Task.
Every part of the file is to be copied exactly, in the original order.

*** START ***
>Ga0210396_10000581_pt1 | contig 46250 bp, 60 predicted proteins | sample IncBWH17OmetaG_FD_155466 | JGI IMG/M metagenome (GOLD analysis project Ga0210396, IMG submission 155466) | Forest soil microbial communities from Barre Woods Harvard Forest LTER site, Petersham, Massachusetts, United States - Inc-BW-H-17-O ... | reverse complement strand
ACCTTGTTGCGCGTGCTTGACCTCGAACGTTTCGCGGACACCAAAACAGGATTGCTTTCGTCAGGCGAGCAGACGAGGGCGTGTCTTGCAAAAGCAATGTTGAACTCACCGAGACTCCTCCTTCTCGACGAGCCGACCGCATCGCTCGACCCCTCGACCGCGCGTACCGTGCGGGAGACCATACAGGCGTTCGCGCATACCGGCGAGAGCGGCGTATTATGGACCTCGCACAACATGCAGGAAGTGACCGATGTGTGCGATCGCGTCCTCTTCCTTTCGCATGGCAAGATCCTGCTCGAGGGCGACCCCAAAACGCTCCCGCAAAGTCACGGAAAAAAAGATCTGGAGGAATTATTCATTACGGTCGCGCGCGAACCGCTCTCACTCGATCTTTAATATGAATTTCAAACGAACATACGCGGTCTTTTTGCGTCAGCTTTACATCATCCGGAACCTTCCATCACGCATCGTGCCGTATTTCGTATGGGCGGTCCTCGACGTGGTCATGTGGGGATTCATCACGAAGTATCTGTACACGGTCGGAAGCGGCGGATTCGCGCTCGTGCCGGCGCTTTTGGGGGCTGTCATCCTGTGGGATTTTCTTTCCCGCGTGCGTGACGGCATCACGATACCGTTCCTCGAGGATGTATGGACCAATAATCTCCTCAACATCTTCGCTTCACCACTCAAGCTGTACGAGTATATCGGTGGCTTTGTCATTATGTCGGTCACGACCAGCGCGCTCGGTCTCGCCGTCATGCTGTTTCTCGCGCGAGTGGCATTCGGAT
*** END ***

>Ga0210396_10000581_pt1 | contig 46250 bp, 60 predicted proteins | sample IncBWH17OmetaG_FD_155466 | JGI IMG/M metagenome (GOLD analysis project Ga0210396, IMG submission 155466) | Forest soil microbial communities from Barre Woods Harvard Forest LTER site, Petersham, Massachusetts, United States - Inc-BW-H-17-O ... | reverse complement strand
ACCTTGTTGCGCGTGCTTGACCTCGAACGTTTCGCGGACACCAAAACAGGATTGCTTTCGTCAGGCGAGCAGACGAGGGCGTGTCTTGCAAAAGCAATGTTGAACTCACCGAGACTCCTCCTTCTCGACGAGCCGACCGCATCGCTCGACCCCTCGACCGCGCGTACCGTGCGGGAGACCATACAGGCGTTCGCGCATACCGGCGAGAGCGGCGTATTATGGACCTCGCACAACATGCAGGAAGTGACCGATGTGTGCGATCGCGTCCTCTTCCTTTCGCATGGCAAGATCCTGCTCGAGGGCGACCCCAAAACGCTCCCGCAAAGTCACGGAAAAAAAGATCTGGAGGAATTATTCATTACGGTCGCGCGCGAACCGCTCTCACTCGATCTTTAATATGAATTTCAAACGAACATACGCGGTCTTTTTGCGTCAGCTTTACATCATCCGGAACCTTCCATCACGCATCGTGCCGTATTTCGTATGGGCGGTCCTCGACGTGGTCATGTGGGGATTCATCACGAAGTATCTGTACACGGTCGGAAGCGGCGGATTCGCGCTCGTGCCGGCGCTTTTGGGGGCTGTCATCCTGTGGGATTTTCTTTCCCGCGTGCGTGACGGCATCACGATACCGTTCCTCGAGGATGTATGGACCAATAATCTCCTCAACATCTTCGCTTCACCACTCAAGCTGTACGAGTATATCGGTGGCTTTGTCATTATGTCGGTCACGACCAGCGCGCTCGGTCTCGCCGTCATGCTGTTTCTCGCGCGAGTGGCATTCGGAT